long legs and tail, and a wedge head with a tapered muzzle, large
      pointed ears, large distinctive eyes and exceptionally long vibrissae,
      has a short, close lying, moderately soft spotted coat.  This is the
      only naturally spotted breed.
      Active, very fast, a good hunter, affectionate and reserved, it adapts
      well to apartment living, especially when neutered, and gets along
      with everyone, though it will establish a favorite person.
      Introduced into the U.S. from Egypt in the 1950's, this breed should
      not be confused with the "Egyptian Cats" or "Maus" formerly bred in
      Great Britain.  This pseudo-Mau is now known as the spotted Oriental
      Shorthair, and has been bred from Siamese stock.
      The first pair of Egyptian Maus, Gepa and Ludol, were brought to the
      U.S. in 1953, but it was some years before the cat clubs came to
      recognize the breed.  It is now recognized throughout the U.S., but
      not in Britain.  It might be pointed out that the first true Egyptian
      Maus were imported to Britain from Egypt in 1978, so recognition
      should be forthcoming.
      This is perhaps the oldest of all breeds of domestic cats, with the
      possible exception of the Abyssinian, traceable back to the Egyptian
      Middle Period (about the time of the Israelite Exodus).  Its body
      structure and fur are less sophisticated than the more-recently bred
      varieties, and it is pound-for-pound the fastest of all the domestic
      cats:  individuals have been clocked at 36 mph, as contrasted to 31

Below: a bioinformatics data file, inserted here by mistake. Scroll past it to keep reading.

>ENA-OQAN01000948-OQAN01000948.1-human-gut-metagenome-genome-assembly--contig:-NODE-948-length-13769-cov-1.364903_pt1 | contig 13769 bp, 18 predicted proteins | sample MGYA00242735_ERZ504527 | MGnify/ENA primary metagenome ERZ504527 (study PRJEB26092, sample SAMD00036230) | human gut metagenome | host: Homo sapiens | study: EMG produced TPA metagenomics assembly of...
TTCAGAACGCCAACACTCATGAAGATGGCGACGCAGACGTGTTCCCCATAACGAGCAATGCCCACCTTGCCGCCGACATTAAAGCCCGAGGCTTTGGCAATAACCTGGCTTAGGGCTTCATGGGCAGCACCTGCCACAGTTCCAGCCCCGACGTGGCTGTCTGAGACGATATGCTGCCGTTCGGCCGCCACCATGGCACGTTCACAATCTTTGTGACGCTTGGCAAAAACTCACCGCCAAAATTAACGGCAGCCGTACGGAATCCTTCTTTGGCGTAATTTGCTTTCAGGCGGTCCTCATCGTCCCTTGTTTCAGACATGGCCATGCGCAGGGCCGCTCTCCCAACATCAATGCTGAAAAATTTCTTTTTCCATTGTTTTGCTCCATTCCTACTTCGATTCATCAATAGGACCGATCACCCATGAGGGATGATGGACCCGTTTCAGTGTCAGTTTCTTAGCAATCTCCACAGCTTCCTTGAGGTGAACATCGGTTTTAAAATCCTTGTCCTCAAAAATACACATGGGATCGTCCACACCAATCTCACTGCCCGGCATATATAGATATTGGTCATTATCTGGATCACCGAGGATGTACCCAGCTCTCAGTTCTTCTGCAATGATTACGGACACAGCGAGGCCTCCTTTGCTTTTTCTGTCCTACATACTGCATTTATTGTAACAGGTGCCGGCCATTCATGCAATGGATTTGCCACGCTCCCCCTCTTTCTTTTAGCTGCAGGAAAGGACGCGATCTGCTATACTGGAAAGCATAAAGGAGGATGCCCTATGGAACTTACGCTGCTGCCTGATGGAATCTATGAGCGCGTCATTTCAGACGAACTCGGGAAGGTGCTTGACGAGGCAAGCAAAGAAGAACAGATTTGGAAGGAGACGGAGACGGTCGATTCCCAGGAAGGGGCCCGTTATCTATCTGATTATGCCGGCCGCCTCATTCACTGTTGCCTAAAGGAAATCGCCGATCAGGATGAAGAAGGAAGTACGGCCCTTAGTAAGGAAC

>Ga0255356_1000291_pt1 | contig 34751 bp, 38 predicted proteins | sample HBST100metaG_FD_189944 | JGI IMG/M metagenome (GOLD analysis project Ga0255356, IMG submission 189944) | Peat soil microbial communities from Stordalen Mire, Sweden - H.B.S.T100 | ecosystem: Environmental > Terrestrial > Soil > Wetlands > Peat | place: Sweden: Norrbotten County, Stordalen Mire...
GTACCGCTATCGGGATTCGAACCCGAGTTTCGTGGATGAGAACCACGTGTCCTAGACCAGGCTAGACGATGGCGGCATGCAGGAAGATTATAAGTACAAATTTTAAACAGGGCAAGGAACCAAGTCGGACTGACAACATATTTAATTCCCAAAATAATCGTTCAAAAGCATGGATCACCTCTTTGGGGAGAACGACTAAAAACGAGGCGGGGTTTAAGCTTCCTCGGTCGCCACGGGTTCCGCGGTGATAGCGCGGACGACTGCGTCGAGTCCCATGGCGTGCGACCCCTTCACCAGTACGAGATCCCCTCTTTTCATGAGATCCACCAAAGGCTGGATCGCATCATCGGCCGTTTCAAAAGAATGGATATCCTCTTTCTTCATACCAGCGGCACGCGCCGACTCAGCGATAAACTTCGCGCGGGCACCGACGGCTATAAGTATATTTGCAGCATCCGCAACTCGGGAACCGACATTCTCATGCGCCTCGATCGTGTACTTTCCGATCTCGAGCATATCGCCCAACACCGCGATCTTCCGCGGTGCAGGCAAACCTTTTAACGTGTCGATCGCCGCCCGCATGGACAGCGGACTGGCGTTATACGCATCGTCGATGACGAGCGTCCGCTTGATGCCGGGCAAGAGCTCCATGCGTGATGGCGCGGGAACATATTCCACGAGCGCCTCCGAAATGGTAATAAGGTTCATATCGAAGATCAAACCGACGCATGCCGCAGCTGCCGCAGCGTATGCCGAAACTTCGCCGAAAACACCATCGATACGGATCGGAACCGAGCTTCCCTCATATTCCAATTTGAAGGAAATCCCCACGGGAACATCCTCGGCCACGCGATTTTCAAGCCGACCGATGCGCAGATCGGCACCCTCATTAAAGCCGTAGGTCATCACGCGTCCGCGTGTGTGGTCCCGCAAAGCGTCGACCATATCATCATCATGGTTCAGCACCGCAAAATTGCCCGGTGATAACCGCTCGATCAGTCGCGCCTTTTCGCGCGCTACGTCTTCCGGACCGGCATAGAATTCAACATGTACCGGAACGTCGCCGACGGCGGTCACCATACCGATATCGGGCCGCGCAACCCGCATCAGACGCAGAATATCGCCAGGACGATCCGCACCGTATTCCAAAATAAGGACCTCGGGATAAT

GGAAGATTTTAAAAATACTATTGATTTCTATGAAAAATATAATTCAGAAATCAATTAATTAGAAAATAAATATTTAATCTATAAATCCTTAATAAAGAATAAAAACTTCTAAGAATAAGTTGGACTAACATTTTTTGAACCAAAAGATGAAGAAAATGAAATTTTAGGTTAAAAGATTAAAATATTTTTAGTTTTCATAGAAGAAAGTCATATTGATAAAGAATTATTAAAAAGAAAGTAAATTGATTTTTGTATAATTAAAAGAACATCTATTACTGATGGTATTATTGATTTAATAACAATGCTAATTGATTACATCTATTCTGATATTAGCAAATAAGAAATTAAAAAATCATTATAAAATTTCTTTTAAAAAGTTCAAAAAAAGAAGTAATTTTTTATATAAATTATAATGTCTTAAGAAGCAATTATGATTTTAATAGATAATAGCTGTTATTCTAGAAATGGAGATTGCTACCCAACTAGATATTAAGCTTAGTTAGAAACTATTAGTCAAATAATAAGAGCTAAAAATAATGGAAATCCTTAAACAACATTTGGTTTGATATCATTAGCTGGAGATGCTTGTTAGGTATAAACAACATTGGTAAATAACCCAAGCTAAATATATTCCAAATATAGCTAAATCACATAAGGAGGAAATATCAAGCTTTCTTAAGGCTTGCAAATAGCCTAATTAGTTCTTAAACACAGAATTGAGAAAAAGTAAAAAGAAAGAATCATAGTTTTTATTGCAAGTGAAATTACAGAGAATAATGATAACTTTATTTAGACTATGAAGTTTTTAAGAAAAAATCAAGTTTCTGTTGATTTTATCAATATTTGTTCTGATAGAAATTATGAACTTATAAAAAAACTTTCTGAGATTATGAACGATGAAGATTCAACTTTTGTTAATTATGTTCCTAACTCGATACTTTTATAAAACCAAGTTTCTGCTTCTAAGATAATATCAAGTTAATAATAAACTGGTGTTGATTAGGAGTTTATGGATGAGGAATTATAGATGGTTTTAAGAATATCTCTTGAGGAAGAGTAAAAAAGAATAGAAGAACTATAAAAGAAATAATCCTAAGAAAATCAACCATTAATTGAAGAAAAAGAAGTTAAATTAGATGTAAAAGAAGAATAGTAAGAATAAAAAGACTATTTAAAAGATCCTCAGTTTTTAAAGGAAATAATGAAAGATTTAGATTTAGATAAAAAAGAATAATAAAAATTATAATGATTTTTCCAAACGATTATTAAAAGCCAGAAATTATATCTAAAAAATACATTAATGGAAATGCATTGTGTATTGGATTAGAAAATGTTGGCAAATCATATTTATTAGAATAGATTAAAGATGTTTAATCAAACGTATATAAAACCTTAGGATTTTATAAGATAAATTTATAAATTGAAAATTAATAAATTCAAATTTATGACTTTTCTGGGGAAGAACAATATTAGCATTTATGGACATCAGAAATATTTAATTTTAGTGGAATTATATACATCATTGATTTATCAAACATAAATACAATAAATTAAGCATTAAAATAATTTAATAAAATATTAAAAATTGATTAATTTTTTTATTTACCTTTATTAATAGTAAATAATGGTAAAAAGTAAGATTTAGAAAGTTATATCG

mph for the fastest American Shorthairs.
      There is an interesting trait to this cat:  when pursued by a larger
      animal, such as a dog, it will sometimes decide to turn and fight even
      when it is easily escaping.  When it makes such a decision, it pivots
      and charges in one clean springing movement, causing much surprise to
      the pursuing dog.  It usually wins such fights against other domestic
      animals, but is really no match for a truly wild animal (like a
      coyote), since it is domesticated and has lost the fine edge to its
      fighting and hunting abilities.  A few generations of feral life,
      though, and it'll defeat anything twice its weight or better.
      The Egyptian Mau ("mau" is old Egyptian for "cat") is a good cat for
      people who are allergic to cats.  Its older, less sophisticated fur
      seems to not cause as many allergy problems (the original hypo-
      allergenic kitty?).
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                                  European Blue
          Coat:         Shorthair
          Environment:  Apartment, Home or Rural
          Disposition:  Affectionate, Active, Quiet
          Best With:    Family with Children
          Colors:       Blue
      The European Blue is essentially a blue European shorthair, being
      identical in every way except color.  It is a large cat with a
      muscular cobby body, medium legs, short tail, and a round head with a
      square muzzle and wide-spaced blunt ears.  Selective breeding has
      produced a luxurious slate-blue coat, short, thick and fine, with a
      heavy undercoat and an outercoat that may be somewhat bristly.
      Playful, inquisitive, reserved, and an excellent hunter, it adapts
      well to almost any environment.
                                European Shorthair